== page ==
This was a particularly attractive and successful version of the kind of dish I usually throw together; a combination of whatever I have lying about my kitchen cupboards and whatever I pick on my way home. I stopped off at my favourite Vietnamese supermarket on this occasion and bought fresh red amaranth and enoki mushrooms. I cooked the black quinoa separately and used a wok to toast the cashewnuts slightly before adding the amaranth, enoki mushrooms, light soya sauce, a little bit of oyster sauce and Ghanian shito paste (basically a chilli oil).
Thursday, 25 June 2015
I have spent the last two months playing with my food and writing. I've been taking forgotten Polish recipes and reworking them into a modern context; researching the origins of dishes that I've known since childhood but never thought twice about; and tweaking old family recipes. It's a dream come to true to be able to do this, and yet even living my dream has its difficult moments. This is absolutely OK, because even though somehow society conditions us to think there will be a happy-ever-after, this is not life. Life is supposed to be challenging and as long as each difficult moment is taken as an opportunity to learn something then we're in a good place. Some days the writing doesn't flow for me and if I force it I risk putting myself off for the next day, so I'm learning to treat myself gently. Guilt trips do not work, what I need to do in this situation is find my inspiration. Other days, I've found it hard to cook, because I can't find ingredients I thought would be easy to come by or I don't feel like eating what I've planned to cook - through this, I'm learning to be flexible and adaptable. I have the added complication of having fallen pregnant at exactly the same time as my book deal happened. This was not ideal timing, but I definitely want this baby, so my partner and I are working it out. Through this added complication (blessing though it is) I'm learning to be more open minded. Perhaps I do not want to shoe-horn myself into someone else's home that isn't suited to me or have someone squeeze themselves in on top of me in order to have the traditional set up in time for the baby... I'm also learning that sometimes the best action is no action at all. Every day I am grateful for my beautiful, cosy flat, which gives me a feeling of much-needed security; the amazing opportunity to write the book of my dreams; my supportive family; a partner that is prepared to work on our relationship and wants this baby as much as I do; the little string bean that is growing into a human being inside me; and a host of other things. I'm also enjoying eating whatever I want: some of it is healthy and some of it, not so much. For the first time since childhood, it really doesn't matter. I am allowed to get fat. How liberating. I've been meaning to make this Hackney Mess for a long time - a dessert idea that's been floating about my head, based on the traditional Eton Mess but a more colourful and flavour packed version.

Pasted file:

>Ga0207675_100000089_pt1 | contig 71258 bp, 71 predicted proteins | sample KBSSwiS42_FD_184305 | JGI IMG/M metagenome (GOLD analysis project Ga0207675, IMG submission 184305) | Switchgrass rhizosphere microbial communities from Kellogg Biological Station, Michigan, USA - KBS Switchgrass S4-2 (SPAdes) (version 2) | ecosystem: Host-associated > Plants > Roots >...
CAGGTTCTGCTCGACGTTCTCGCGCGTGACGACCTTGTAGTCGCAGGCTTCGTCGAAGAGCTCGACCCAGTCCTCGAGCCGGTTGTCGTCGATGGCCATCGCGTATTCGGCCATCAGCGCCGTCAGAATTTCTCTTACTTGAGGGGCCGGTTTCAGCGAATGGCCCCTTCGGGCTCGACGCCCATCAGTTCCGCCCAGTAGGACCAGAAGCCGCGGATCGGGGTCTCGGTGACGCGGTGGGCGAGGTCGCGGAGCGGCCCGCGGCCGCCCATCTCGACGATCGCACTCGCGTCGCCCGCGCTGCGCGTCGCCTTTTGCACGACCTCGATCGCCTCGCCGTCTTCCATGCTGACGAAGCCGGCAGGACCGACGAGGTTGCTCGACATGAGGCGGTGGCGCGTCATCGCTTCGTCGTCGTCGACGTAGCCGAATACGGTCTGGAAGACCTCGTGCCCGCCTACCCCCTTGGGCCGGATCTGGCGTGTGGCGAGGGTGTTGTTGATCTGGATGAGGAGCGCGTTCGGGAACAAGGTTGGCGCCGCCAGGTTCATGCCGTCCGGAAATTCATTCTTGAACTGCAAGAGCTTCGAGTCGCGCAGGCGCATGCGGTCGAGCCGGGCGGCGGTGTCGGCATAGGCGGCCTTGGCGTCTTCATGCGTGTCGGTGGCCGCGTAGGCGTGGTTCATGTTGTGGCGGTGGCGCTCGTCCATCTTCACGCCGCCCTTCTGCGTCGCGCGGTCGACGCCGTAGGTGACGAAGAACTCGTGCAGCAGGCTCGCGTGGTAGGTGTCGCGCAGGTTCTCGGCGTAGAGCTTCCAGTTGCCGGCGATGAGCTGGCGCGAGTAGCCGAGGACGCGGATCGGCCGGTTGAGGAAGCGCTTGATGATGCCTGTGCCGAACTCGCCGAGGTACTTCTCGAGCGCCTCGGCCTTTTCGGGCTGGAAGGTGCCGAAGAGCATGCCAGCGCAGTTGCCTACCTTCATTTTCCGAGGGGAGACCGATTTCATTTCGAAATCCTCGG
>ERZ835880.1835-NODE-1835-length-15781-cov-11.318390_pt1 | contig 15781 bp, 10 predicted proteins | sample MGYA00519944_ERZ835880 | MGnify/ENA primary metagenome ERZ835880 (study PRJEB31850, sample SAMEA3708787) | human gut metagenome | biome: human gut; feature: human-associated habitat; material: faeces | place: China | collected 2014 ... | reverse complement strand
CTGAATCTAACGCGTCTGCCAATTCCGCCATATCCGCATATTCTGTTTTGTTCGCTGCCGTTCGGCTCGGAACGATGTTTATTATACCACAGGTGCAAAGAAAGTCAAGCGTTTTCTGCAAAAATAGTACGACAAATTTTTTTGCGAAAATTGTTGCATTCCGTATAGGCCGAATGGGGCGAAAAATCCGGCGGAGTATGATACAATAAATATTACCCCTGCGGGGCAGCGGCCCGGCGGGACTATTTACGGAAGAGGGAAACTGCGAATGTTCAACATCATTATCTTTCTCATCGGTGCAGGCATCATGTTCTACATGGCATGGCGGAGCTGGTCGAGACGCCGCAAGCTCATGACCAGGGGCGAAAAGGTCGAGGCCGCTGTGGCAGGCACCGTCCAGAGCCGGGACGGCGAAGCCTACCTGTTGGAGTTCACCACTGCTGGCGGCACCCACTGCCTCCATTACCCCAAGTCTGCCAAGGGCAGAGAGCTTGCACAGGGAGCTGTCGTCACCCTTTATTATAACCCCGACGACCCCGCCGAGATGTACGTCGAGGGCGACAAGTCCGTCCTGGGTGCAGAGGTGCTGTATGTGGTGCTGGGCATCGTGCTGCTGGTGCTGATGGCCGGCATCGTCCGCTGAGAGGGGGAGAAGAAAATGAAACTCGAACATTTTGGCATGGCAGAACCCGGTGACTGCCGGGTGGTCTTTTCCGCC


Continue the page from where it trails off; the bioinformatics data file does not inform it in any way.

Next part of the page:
The meringue is chocolate - whip up some egg whites with a pinch of salt. When they have formed peaks, start adding the sugar until the mixture thickens, finally add the cacao powder. Bake in a pre-heated over at 200 degrees C for 10min, then turn the oven off and leave them in there to cool. The fruit I used were juicy cherries - so of course you need to take the stones out first. Whip the whipping cream until fluffy then add the icing sugar and matcha powder, bit by bit, until you achieve the desired, light green colour and sweet flavour. You put the three components together in layers. And yes, Hackney Mess must be served in a jar.
2-3 egg whites
2 tablespoon raw cacao powder
150ml whipping cream
1 teaspoon matcha powder
Lots of cherries